- Author(s): Kihlstrom, JF
- et al.
Published Web Locationhttps://doi.org/10.1016/B978-0-12-809324-5.21772-0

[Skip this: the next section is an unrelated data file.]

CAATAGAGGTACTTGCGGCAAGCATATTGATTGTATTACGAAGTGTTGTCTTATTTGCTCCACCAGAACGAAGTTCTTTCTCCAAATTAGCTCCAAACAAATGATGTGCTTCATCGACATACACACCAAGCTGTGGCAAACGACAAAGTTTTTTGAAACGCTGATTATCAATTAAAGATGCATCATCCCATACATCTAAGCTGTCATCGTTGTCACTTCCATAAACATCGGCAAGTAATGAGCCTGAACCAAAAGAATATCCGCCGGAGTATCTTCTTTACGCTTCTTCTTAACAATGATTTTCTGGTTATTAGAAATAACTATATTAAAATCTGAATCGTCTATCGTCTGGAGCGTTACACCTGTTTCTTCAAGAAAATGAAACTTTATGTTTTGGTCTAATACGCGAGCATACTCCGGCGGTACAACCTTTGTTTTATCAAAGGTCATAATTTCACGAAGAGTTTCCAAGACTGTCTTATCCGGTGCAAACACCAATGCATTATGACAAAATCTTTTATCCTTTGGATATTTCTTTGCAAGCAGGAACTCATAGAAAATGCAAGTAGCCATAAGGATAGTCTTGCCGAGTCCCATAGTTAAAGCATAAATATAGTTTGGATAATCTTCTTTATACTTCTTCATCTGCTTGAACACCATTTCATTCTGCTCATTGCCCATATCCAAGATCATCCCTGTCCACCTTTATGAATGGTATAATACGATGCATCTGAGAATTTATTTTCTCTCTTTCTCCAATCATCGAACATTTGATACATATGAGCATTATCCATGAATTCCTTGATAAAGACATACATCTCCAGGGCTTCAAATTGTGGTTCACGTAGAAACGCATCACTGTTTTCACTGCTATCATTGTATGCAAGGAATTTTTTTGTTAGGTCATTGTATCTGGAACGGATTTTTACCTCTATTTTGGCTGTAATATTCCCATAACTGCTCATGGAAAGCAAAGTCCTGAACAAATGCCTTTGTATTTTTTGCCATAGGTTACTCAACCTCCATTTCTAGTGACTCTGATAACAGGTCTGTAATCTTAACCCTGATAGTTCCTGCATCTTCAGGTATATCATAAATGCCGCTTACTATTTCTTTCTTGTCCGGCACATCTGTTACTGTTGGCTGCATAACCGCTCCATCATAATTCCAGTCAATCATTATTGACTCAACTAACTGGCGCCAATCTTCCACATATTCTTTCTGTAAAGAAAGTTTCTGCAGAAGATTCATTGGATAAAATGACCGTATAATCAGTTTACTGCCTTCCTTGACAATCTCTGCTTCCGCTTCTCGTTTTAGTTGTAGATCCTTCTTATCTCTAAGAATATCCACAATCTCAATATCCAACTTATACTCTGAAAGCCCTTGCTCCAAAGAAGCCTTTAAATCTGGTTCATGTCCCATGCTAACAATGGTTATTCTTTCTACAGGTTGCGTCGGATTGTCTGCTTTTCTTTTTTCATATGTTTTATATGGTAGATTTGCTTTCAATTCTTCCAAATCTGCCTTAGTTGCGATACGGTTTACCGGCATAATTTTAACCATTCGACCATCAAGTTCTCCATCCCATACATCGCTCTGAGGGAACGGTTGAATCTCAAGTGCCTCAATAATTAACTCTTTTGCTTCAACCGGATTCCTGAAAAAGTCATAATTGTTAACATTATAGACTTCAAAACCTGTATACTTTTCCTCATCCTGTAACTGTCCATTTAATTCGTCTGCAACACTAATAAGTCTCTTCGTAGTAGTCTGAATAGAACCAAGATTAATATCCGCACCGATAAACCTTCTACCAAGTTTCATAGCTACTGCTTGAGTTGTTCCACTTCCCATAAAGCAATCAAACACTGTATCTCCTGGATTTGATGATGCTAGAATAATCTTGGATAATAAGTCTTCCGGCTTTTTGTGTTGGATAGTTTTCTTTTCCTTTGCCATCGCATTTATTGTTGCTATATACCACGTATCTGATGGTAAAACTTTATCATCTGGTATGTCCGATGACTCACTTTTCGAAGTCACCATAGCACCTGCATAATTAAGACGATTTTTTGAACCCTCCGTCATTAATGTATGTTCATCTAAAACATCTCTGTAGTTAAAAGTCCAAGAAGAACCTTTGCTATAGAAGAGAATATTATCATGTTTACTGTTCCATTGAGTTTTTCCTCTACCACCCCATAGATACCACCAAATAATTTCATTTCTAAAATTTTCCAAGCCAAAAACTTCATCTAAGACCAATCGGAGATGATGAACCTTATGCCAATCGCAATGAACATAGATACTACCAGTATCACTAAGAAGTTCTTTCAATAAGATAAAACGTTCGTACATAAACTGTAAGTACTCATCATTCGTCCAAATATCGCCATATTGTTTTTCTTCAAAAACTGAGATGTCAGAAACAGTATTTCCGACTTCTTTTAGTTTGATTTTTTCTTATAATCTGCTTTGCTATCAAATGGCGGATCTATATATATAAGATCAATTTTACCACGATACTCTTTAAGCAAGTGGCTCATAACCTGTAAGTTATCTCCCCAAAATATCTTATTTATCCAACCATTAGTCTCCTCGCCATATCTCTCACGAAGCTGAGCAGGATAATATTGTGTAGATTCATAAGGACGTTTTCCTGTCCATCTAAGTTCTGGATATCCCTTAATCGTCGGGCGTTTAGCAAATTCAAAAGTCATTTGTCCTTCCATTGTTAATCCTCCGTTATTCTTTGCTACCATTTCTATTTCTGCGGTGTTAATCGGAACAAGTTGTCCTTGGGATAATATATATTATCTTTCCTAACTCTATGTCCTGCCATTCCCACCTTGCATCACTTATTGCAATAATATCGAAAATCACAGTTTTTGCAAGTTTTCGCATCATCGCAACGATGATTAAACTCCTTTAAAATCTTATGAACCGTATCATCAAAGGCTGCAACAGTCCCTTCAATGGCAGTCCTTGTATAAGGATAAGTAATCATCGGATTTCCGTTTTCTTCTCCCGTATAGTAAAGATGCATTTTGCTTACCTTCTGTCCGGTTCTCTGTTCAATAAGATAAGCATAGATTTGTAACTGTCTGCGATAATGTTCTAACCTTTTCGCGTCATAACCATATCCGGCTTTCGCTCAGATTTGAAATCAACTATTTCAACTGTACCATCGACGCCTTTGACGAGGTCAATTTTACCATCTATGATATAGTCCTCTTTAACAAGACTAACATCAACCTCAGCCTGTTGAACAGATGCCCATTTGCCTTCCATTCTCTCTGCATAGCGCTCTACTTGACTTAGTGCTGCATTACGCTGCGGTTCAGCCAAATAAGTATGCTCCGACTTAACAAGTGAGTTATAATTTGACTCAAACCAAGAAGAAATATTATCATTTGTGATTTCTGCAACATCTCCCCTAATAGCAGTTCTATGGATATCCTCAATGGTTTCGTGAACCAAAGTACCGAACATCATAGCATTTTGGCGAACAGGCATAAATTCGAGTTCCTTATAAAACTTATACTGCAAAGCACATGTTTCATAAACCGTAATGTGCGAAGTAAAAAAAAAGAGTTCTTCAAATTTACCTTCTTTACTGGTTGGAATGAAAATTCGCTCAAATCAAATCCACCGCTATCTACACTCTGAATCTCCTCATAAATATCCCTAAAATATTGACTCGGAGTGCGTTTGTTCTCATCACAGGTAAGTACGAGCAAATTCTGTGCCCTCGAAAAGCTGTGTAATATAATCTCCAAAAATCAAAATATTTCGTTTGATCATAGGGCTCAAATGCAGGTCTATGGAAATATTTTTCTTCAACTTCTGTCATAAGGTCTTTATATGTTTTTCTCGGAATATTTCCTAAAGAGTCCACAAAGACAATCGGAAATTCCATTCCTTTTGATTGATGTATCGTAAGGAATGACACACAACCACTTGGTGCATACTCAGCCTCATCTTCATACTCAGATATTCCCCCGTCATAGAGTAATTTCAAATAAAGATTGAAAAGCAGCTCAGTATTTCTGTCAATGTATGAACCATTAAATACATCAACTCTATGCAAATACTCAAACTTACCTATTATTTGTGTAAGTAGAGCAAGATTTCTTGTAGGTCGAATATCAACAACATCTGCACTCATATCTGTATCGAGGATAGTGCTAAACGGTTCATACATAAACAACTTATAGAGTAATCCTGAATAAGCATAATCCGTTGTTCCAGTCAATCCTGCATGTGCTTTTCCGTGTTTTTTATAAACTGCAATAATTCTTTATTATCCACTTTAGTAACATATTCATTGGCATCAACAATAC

In hypnosis, the subject responds to suggestions given by the hypnotist for imaginative experiences involving alterations in perception, memory, and the voluntary control of action. Individual differences in hypnotizability, assessed by standardized behavioral tests, are only weakly correlated with personality traits such as absorption. The most successful clinical applications involve the control of pain. Claims for enhanced physical strength and endurance, or the recovery of forgotten or repressed memories, are not supported by controlled scientific research. Experimental studies of hypnotic alterations of perception and memory, including hypnotic deafness, blindness, and anesthesia, have contributed to our understanding of unconscious mental life.